3. Sin is frequently the death of health. Sin, by the conduct to which it prompts, by its excess and riot, by its revelry and debauchery — impairs the constitution, wastes the body, and induces premature old age, or death.
Evil is pursued by sinners to their own death. Many might have lived long had they lived better, and have enjoyed a good old age, had it not been for their youthful folly. But now, many are dragging on their existence, "filled with the sins of their youth," which will "lie down with them in the grave." An eminent physician has given it as his opinion, that scarcely one in a thousand dies a natural death.
4. Sin is the death of happiness. This is obvious from what has already been advanced. "There is no peace, says my God, to the wicked." "Woe to the wicked, it shall be ill with him!" "The wicked are like the troubled sea, which cannot rest."
5. Sin has frequently caused the infliction of death in the way of judgment.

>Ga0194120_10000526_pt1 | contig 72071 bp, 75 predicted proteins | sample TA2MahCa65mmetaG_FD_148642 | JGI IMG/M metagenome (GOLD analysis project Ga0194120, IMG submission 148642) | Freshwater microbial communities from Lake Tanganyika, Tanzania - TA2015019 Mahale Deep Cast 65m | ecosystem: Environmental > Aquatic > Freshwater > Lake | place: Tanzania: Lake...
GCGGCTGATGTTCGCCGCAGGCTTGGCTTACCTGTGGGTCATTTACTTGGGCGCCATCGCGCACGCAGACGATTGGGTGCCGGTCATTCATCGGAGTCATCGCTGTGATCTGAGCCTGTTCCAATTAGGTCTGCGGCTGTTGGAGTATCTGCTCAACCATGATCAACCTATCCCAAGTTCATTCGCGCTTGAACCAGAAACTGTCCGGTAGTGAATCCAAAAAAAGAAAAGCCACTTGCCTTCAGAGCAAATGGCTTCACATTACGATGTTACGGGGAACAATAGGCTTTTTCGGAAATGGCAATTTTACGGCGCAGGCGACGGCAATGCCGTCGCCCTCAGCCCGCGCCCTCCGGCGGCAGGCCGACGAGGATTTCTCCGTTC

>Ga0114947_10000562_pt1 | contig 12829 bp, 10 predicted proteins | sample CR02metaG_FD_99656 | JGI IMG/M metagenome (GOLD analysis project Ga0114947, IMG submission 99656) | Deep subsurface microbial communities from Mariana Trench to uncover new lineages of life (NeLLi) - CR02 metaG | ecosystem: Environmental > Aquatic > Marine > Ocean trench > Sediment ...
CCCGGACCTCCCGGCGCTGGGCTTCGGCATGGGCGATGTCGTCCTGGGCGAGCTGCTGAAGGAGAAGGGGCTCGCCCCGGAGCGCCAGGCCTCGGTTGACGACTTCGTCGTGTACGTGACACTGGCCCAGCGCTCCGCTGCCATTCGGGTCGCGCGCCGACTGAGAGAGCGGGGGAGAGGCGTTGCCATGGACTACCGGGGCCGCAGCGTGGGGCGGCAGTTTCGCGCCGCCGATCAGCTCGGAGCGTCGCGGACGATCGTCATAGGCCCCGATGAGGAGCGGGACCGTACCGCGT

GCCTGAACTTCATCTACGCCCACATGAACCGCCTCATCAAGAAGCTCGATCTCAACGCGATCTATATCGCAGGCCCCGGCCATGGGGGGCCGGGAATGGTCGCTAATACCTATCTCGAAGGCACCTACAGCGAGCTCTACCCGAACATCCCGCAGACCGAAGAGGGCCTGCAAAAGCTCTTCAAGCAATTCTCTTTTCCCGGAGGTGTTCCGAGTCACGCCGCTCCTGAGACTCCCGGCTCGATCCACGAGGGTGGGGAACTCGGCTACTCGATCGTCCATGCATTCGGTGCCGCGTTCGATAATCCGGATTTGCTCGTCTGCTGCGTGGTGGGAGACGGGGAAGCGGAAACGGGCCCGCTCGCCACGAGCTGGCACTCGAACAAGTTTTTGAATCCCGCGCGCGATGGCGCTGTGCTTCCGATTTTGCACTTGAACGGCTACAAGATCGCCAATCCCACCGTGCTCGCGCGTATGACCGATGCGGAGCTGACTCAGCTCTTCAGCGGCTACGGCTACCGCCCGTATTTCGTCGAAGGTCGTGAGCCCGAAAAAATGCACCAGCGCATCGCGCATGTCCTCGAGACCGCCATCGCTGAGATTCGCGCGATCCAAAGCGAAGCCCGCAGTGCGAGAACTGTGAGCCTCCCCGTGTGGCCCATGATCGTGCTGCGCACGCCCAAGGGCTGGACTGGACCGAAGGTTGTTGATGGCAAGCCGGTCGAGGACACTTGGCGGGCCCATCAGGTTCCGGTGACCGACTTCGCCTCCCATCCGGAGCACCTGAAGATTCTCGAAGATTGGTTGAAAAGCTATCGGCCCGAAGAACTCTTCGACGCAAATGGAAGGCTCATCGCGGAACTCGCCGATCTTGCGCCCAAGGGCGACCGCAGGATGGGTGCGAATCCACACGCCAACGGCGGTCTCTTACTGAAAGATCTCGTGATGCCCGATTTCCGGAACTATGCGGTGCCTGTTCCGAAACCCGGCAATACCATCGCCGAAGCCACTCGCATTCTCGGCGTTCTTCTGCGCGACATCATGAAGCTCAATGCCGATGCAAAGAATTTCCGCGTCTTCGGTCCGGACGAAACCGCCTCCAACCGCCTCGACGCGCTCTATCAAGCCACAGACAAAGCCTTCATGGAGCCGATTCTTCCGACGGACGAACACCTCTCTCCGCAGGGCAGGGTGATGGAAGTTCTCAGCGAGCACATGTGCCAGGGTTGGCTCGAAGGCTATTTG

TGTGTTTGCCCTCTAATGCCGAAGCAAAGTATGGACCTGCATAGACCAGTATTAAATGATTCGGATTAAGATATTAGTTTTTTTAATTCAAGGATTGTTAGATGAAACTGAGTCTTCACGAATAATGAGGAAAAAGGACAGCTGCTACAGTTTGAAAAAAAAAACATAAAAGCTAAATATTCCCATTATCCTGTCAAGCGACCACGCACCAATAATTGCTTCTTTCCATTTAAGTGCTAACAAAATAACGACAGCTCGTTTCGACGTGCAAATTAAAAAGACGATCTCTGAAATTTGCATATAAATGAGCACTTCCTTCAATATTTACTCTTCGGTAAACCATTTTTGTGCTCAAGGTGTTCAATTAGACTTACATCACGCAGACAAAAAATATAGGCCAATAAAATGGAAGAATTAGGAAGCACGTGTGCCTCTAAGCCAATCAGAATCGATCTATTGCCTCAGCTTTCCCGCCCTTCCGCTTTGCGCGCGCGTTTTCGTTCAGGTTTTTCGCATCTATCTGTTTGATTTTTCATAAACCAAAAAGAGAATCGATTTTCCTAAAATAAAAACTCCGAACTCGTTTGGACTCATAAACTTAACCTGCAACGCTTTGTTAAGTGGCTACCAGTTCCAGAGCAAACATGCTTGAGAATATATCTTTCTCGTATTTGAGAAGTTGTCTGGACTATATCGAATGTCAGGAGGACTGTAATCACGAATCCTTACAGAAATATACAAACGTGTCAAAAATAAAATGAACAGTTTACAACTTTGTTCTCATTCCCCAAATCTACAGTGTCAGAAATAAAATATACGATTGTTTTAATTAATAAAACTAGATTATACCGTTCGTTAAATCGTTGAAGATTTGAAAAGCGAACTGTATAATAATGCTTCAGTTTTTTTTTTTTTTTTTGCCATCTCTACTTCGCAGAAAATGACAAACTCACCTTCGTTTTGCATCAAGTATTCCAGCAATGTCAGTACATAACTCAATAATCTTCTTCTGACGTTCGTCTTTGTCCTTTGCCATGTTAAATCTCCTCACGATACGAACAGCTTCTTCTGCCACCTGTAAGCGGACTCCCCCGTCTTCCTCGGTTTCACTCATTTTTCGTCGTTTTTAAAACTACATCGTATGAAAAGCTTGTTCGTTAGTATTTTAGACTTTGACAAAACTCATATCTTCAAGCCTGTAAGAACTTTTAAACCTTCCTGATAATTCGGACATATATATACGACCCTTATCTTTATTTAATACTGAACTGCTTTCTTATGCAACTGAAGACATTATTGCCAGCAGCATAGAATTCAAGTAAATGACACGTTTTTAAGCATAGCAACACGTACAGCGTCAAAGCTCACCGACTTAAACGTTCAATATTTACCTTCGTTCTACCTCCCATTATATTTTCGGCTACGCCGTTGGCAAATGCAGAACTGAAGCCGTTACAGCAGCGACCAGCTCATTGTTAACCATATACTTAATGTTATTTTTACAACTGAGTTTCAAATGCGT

Some have been hurried away in the very career of sin and folly. Thus it was with Pharaoh, in the heat of battle, and while fighting against God. Thus it was with Saul, when slain upon Mount Gilboa. Thus it was with Nebuchadnezzar and his nobles, who died in the midst of a drunken feast. Thus it was with Judas, who went down "quick into Hell." Thus with Ananias and Sapphira, who died with a lie upon their tongues; and with Herod, who in the midst of his blasphemy was smitten by an angel. And if we had an inspired history of the present times, and could trace the causes of those effects now confounded in the common course of things, we would find the destruction of many a transgressor as the result of Divine judgment!